Photo by Greg Schorr "Transient" killer whale T30A with a medium-term satellite tag (visible on the trailing edge of the fin about 1/4 of the way up the fin), September 14, 2008. Photo by Greg Schorr.
Movements of mammal-eating killer whale T30A in the day and a half since tag deployment.
Photo by Candi Emmons On September 16th we encountered a group of four mammal-eating killer whales (T18, T19, T19B, T19C) and were able to deploy a satellite tag on T19B, an approximately 13 year old male. The tag is visible in this photo on the right side of the fin near the trailing edge, approximately 40% of the way up from the base of the fin. Photo by Candi Emmons.

Wondering why there are gaps in the tracks of our tagged whales?

In order to save on battery life, our satellite tags are programmed to transmit for 12 hours each day, during periods that correspond to the greatest number of ARGOS satellite overpasses. The tags have a salt-water switch, so only transmit when they are above the water's surface, and have a minimum interval between transmissions of 30 seconds. The tags are set to transmit up to 500 times per day, but in order to obtain a location from the ARGOS system, the tag must transmit multiple times as the ARGOS satellite passes overhead, and the quality of the location (how accurate it is) largely depends on how many "hits" to the satellite the tag gets during a particular satellite pass (which only lasts 8-14 minutes). Some locations are very high quality (probably within a few hundred meters), whereas others may be accurate only +/- many kilometers, but still give a good idea of the general travel routes and habitat use.

We receive the location information once a day in the form of an e-mail from ARGOS, and can also access it on-line, although there is a delay (anywhere from 45 minutes to several hours) before the information is available on-line, so it is not particularly useful in locating the whales on a day-to-day basis.

Movements of mammal-eating killer whales T30A (to the west) and T19B (to the east, tagged September 16) from mid-day September 16 through the morning of September 17.
Movements of mammal-eating killer whales T30A (coming from the west) and T19B (coming from the east) from the evening of September 16 through the morning of September 18.

On September 18 we had a productive day following individuals in J and K pods, collecting samples from three predation events. Meanwhile, T19B, who we tagged on September 16, spent the day offshore of Barkley Sound off the west coast of Vancouver Island (see map below).

Movements of mammal-eating killer whales T19B (heading west) and T30A (heading east) from September 17 through the afternoon of September 19.

Do we know exactly where the whales are all the time?

While the short answer is "no", some background on how the Argos satellite system works is needed to explain this. Firstly, this system functions very differently than the Global Positioning System (GPS) most people are familiar with, and the Argos satellite system is not a simple or very accurate system. The transmitter on the whale emits a signal only when the whale is at the surface and only during a few specific hours a day when the transmitter is programmed to be on. In addition, the signal the transmitter emits can be received only by System Argos receivers which are only on NOAA’s polar orbiting weather satellites. Weather satellites orbit overhead about every 90 minutes, are overhead for only about 8-14 minutes and are generally most directly overhead during the morning hours to give weather forecasters a first look at cloud cover and/or environmental data the satellites collect. Assuming the satellite is overhead when the tag is turned on and the whale is at the surface, several signals are sent by the transmitter (each of which may be degraded by several factors, such as water on the antenna) to the satellite receiver. Assuming these transmissions are received (the transmitter produces a quarter watt signal that has to be detected by a satellite 800 miles above), these signals are then sent to a ground station which sends all the transmitter ID and frequency information to Argos headquarters in France for processing. Getting an estimated location requires the emission and receipt of a series of signals from a very stable frequency of the transmitter, and using a principle known as Doppler shift (this is what occurs when you hear a train horn sounding lower at the instant it passes by) a series of algorithms are applied to the signal data to estimate the transmitter signal’s location. Each location we receive has a location quality rating which estimates the amount of error associated with it. Argos has 7 location quality ratings, 4 of which have no error estimate associated with it – in other words the location may be correct or may be off by dozens of miles, usually the latter. Even for the 3 ratings that have error estimates assigned to them the actual locations can be off by up to a couple of miles. As might be expected we receive many more low quality locations than high quality locations. We typically only receive one or two high quality locations per day. In addition, the intial location that is received is preliminary such that additional post-processing that is conducted may significantly change the location. Unfortunately, this post processed information is not available from Argos for a month. Determination of the final set of locations requires the use of a filtering program to select those points that have the highest probably of being correct, based in part on the speed between consecutive locations. Consequently, of the numerous locations initially received each day only a couple might be considered reliable and even those are subject to having an associated error of several miles.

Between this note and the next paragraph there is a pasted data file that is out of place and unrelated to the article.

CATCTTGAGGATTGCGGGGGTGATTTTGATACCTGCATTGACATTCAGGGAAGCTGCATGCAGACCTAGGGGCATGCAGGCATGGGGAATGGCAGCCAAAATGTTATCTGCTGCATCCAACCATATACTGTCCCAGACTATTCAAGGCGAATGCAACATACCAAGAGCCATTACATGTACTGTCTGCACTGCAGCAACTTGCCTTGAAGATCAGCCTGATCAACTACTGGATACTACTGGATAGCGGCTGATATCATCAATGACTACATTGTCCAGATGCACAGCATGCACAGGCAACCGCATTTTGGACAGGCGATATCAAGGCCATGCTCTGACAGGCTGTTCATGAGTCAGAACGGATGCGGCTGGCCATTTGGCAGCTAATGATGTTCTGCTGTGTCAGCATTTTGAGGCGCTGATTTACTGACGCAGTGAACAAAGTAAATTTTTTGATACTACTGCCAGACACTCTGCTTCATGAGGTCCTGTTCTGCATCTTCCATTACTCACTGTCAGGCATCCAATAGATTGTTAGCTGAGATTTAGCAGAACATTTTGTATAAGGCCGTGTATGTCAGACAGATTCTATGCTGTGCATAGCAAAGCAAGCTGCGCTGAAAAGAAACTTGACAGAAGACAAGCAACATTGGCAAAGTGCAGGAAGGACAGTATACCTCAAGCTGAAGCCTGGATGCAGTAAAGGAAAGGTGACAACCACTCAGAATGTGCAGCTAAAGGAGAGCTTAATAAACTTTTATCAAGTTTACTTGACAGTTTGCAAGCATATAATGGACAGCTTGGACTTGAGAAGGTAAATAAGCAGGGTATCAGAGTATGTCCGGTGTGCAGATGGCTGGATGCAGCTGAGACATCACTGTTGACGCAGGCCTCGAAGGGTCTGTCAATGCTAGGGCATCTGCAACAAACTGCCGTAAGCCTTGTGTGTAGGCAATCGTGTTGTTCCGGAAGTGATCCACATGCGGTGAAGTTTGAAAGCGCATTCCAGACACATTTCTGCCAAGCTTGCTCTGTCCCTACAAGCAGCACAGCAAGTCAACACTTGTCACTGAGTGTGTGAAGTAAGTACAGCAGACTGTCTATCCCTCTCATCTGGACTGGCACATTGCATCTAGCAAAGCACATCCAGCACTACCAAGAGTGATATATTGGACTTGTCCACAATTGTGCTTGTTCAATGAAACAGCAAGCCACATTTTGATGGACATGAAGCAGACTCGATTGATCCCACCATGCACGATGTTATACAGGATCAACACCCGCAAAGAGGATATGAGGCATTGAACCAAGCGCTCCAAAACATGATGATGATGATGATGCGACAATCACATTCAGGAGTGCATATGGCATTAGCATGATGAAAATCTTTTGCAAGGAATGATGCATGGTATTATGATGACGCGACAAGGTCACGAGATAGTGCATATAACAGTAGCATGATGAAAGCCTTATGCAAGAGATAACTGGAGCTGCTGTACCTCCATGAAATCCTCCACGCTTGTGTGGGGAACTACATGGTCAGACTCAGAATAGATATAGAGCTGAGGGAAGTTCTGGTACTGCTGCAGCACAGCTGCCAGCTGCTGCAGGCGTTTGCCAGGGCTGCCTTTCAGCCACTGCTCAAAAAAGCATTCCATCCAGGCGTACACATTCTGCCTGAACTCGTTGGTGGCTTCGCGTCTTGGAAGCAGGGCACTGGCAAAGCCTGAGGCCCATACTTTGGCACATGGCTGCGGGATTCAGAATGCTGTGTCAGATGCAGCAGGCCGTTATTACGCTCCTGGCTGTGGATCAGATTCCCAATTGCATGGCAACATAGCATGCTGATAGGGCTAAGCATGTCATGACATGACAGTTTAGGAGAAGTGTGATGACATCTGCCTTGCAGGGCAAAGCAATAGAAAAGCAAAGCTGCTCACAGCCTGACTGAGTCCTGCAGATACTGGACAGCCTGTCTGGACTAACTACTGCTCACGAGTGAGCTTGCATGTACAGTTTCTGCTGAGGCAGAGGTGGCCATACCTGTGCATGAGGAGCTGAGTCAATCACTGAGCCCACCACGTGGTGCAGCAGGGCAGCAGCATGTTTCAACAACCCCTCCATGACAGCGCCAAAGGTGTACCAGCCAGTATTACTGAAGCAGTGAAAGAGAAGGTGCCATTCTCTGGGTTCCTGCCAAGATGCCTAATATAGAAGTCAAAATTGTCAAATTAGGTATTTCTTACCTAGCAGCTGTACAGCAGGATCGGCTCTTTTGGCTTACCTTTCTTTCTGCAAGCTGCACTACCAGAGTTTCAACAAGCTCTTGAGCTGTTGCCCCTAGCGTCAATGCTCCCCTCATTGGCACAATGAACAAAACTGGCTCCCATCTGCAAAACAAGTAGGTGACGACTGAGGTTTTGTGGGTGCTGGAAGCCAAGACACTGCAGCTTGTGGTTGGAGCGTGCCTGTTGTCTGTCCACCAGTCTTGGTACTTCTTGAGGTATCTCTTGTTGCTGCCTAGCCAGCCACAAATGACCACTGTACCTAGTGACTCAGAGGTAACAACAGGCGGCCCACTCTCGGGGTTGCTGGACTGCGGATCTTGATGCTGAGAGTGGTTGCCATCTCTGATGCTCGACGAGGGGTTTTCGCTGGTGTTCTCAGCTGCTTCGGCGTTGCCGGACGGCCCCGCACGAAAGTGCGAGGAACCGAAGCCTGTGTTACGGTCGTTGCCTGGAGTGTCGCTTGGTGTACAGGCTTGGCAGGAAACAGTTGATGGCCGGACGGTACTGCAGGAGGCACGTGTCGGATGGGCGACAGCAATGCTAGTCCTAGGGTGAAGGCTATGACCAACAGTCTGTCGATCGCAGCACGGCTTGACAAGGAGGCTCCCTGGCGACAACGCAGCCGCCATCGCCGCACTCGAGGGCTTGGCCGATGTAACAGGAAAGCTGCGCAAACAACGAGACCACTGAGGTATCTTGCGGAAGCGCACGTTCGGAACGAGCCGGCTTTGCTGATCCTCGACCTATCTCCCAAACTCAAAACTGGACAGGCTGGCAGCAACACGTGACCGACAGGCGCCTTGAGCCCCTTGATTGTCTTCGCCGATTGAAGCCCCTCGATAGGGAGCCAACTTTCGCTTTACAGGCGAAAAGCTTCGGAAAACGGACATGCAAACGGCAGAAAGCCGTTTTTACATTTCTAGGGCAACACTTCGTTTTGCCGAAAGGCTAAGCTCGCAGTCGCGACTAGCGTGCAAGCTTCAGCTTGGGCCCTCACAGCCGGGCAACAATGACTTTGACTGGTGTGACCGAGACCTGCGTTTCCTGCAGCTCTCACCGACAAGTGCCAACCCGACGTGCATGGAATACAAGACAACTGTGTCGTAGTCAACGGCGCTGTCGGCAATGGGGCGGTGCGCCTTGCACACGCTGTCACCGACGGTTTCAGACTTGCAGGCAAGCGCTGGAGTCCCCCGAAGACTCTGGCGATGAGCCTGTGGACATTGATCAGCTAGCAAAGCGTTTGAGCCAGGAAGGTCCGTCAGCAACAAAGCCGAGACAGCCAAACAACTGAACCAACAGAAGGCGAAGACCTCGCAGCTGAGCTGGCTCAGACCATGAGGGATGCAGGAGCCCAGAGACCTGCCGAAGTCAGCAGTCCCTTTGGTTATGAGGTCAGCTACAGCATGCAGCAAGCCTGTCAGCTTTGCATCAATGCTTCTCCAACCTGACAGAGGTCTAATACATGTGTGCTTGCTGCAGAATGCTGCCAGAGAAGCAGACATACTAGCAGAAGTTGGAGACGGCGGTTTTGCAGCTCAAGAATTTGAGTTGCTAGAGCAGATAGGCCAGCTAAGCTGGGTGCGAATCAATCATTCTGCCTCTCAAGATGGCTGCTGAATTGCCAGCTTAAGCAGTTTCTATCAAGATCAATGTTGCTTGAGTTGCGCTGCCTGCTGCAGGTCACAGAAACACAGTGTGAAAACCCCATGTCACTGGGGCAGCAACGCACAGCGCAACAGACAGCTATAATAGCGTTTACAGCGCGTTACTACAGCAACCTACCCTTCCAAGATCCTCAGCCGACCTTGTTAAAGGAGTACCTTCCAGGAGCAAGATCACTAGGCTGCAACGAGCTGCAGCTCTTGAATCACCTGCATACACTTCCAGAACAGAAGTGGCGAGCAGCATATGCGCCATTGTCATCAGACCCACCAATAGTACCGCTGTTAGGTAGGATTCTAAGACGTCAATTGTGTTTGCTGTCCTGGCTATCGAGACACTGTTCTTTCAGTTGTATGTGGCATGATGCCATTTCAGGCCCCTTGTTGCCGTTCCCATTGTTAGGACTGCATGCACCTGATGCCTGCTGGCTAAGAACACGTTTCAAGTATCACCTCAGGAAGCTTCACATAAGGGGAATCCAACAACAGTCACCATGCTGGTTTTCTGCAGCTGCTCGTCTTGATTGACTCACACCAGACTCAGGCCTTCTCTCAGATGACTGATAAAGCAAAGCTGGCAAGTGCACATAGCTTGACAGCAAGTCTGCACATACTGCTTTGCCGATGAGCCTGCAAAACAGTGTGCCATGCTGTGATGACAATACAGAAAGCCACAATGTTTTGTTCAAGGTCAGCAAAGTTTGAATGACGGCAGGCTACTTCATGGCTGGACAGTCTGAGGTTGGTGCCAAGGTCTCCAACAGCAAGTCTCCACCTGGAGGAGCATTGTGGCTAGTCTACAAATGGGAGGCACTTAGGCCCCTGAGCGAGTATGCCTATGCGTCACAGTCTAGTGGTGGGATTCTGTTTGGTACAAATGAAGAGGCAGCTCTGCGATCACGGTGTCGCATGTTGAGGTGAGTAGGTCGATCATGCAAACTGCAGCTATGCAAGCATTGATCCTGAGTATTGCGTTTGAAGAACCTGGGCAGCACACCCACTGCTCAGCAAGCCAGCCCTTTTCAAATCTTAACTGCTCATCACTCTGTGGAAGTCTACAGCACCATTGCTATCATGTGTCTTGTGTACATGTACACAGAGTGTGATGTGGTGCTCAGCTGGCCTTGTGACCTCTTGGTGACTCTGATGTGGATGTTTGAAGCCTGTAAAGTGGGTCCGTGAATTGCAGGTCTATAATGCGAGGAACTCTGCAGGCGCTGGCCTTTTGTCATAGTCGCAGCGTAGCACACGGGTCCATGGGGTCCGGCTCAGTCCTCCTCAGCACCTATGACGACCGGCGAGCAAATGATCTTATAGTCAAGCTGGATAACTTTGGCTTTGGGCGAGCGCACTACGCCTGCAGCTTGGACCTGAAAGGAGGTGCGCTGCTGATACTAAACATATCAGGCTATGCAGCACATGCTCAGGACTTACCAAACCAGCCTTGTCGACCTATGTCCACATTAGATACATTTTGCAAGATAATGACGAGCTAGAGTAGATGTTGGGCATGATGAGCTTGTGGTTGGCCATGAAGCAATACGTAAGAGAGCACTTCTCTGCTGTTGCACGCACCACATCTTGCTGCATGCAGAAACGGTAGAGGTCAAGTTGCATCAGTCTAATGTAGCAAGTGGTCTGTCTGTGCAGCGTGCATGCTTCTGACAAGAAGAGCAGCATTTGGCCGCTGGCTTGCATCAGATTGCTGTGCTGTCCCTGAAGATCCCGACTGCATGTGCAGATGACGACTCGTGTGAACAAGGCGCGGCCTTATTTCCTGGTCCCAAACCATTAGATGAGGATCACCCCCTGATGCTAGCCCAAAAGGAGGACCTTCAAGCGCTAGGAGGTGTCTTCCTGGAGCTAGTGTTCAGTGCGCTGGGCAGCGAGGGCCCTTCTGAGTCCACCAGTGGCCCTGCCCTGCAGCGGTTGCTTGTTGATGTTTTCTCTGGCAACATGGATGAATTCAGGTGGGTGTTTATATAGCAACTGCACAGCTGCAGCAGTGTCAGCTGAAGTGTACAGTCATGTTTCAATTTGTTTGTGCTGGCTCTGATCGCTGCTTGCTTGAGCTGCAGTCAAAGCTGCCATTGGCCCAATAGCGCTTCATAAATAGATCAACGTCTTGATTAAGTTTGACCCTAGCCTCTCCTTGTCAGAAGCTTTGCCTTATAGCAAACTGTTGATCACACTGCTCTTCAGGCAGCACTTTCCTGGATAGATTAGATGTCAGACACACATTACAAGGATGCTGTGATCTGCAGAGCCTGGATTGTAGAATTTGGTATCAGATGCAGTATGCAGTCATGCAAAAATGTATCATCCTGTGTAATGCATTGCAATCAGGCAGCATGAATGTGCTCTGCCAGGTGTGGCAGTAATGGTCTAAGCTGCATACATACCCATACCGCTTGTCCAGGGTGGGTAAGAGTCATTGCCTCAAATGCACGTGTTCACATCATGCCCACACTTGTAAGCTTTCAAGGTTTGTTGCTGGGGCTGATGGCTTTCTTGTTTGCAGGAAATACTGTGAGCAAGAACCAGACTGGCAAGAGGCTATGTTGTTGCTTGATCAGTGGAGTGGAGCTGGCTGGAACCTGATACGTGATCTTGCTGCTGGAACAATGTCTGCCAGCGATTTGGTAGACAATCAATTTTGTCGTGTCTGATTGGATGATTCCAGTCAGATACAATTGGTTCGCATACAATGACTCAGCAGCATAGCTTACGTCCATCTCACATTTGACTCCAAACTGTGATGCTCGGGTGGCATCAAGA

Movements of mammal-eating killer whales T19B (to the west) and T30A (to the east) from the evening of September 18 through the morning of September 20.
Movements of all three satellite tagged mammal-eating killer whales, from the afternoon of September 19 through the morning of September 21st. The two points together to the west (northwest of Tofino) are T30 and T30A (we've only been showing one of these at a time on previous maps to reduce clutter), while T19B is in Barkley Sound.